The Life of Boris: A Very Naughty Boy2
16/11/2012 by noonobservation
In the corner of a second-hand bookshop next to Sherborne Abbey, I recently met a handsome Russian cavalry officer by the name of Berend (Boris) Johann Friedrich von Uxkull (or Uexküll). I paid the required £6, and that night, in bed, began to investigate his manifold charms.
His outward attractions were obvious: what woman could resist this trippy 1960s cover art, or the stiff binding and snugly fitting dust jacket? But to my delight, underneath the hard, laminated exterior, lay a philosophical soul, a wealth of details about Napoleon’s Russian campaign and early 19th Century European society, and valuable insights into the pernicious influence of Rousseau and Goethe in making people into pretentious arse-holes, and how men have always been a bit crap.
Boris was the heir to Fickel Castle in Estonia, and this book is a translation of his daily journal for 1812-15 and 1818-19. Sadly the other 28 volumes were destroyed when Fickel Castle temperamentally decided to burn down in 1905.
When we first meet Boris, he is a nineteen-year-old cavalry ensign in the Imperial Russian army. Already suffering from the disadvantages of a classical education, he has to describe every peasant girl as an “amiable rustic nymph” and spies Diana and Endymion canoodling in practically every tranquil wood. Being a fan of Rousseau, Boris spends most of his time musing in enchanted forests and climbing “Mountains of Reflection” to gaze upon the “majesty of nature”. He alternates this with seducing naïve middle class girls and barmaids and being preyed upon in his turn by the occasional vulpine baroness. Occasionally, Boris’s romantic sensibilities lead him astray during his twilight meditations:
“Just then I saw a figure covered with a white veil coming out from behind a tree. The moon, hidden in a cloud, was still keeping me from the traits of its countenance; a little more exaltation and I would have thought myself living in the fabled times of mythology and seeing a hamadryad or an oread before me. But tempted by lust … I rushed at this object; I clutched it; I even dared squeeze it and grope after its charms – when the moon suddenly appeared and let me see a Shrew at least seventy years old. My amorous fury changed into rage… she emitted a shrill cry and fell over backwards.”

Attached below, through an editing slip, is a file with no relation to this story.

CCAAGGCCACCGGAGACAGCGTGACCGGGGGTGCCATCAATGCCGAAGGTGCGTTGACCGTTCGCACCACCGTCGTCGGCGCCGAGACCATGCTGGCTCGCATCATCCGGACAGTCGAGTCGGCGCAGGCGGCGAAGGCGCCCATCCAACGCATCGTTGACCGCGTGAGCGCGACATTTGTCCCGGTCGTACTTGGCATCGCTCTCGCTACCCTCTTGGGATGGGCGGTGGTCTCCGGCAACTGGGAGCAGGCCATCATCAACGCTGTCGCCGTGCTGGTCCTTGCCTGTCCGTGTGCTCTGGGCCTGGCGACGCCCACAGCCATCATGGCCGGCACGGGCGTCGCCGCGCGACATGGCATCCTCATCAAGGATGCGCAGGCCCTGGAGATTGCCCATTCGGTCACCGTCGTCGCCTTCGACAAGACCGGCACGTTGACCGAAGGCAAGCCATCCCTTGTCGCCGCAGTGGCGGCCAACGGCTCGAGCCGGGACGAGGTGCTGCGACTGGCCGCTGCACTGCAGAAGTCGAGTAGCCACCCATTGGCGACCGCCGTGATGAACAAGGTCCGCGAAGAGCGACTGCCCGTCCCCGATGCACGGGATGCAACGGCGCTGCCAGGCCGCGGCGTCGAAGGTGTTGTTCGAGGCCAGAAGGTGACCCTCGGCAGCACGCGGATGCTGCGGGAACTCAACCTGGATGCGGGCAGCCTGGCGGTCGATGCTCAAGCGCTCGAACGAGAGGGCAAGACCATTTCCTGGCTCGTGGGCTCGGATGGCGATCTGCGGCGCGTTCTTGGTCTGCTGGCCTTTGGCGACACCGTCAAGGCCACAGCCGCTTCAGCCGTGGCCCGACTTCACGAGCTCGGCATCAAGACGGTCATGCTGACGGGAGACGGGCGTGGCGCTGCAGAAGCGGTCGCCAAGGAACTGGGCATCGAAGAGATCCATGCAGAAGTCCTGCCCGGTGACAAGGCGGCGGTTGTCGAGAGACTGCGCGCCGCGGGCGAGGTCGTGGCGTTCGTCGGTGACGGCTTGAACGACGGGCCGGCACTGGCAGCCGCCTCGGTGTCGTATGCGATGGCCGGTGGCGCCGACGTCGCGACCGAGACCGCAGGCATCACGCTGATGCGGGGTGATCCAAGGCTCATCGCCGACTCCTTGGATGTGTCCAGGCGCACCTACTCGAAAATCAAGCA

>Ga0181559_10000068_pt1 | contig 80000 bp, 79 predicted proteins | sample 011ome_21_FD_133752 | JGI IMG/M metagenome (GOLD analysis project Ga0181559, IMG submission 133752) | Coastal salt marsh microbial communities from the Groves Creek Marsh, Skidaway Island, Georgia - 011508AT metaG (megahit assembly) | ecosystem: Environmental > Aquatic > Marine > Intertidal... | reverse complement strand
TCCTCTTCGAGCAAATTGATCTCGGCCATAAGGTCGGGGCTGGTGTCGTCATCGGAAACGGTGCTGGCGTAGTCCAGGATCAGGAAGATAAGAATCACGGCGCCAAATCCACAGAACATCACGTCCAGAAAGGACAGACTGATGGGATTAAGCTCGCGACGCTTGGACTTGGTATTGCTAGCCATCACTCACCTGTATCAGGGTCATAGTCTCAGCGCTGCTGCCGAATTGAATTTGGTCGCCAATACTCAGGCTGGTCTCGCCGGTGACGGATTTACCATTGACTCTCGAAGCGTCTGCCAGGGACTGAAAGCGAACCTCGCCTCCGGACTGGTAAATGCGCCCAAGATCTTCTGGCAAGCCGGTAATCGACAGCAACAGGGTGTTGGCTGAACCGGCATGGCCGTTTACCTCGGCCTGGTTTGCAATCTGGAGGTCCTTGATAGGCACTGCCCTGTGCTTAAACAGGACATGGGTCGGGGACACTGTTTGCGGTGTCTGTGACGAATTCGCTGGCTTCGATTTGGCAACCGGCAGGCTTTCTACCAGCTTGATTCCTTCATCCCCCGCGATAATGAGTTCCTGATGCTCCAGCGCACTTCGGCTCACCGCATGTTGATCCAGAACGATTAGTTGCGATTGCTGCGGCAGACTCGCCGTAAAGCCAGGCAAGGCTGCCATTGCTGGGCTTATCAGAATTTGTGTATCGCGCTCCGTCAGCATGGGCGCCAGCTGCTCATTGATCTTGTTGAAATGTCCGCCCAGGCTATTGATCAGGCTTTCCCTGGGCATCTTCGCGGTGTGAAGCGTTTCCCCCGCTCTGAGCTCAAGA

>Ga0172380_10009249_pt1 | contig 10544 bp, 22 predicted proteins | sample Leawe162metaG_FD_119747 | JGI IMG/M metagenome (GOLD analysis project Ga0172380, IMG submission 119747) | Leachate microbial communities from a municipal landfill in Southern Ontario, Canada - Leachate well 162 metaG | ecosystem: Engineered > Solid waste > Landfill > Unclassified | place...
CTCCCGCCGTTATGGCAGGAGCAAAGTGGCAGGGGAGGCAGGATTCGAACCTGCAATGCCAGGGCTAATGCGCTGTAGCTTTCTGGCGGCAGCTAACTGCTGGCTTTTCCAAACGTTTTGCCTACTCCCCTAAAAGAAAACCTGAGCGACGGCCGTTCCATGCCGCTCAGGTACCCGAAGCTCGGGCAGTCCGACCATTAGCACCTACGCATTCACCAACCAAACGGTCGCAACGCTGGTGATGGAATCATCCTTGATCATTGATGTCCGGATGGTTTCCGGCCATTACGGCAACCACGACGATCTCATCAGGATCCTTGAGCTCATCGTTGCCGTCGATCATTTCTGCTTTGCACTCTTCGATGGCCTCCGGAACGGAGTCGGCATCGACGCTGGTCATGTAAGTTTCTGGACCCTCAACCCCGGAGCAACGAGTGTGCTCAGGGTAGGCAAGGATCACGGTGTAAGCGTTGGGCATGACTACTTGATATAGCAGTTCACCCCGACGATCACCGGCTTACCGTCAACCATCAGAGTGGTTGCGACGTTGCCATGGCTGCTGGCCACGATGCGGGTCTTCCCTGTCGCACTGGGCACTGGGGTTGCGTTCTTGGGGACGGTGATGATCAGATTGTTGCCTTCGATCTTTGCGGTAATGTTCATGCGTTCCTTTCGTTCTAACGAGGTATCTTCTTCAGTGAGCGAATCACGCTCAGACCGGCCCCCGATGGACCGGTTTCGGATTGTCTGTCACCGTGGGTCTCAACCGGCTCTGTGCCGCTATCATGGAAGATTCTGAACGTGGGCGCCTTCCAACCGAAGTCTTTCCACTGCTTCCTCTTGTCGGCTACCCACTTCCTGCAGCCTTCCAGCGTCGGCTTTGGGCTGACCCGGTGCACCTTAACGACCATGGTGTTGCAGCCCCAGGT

We can only imagine how the elderly cook Boris assaulted felt about this. Oh the follies of youth!
Boris has to get a bit more serious when Napoleon invades Russia and he is made aide-de-camp to Field Marshal Barclay de Tolly. He fights at Smolensk and Borodino, and retreats through Moscow (where all the churches are annoyingly shut, preventing any sightseeing).
Following the catastrophic French retreat, there are many horrors:
“Passing by a tavern, I saw inside a heap of dead bodies, all naked, piled up one on top of the other, and living people were sitting on their comrades, gnawing away at the flesh of their companions and roaring with pain like savage beasts. Oh humanity! Where hast thou hidden!”
Luckily for Boris, there is a pretty widow in Vilna willing to help him forget all about humanity’s whereabouts. Other casualties are harder to bear: “I’ve seen in the anteroom of a pillaged château the works of Linnaeus and of Buffon (the vellum edition, in large quarto) lying on the floor trampled by the feet of marauders. What a loss!”.
Boris campaigns with the army through 1813 as it fights its way towards Paris. It is during this period that he contracts a severe case of metaphysics after overhearing a conversation in a café in Darmstadt. He suffers from the condition for the rest of his life.
Only when the army reaches Paris in March 1814, does Boris really let his hair (and his breeches) down. He describes a typical day: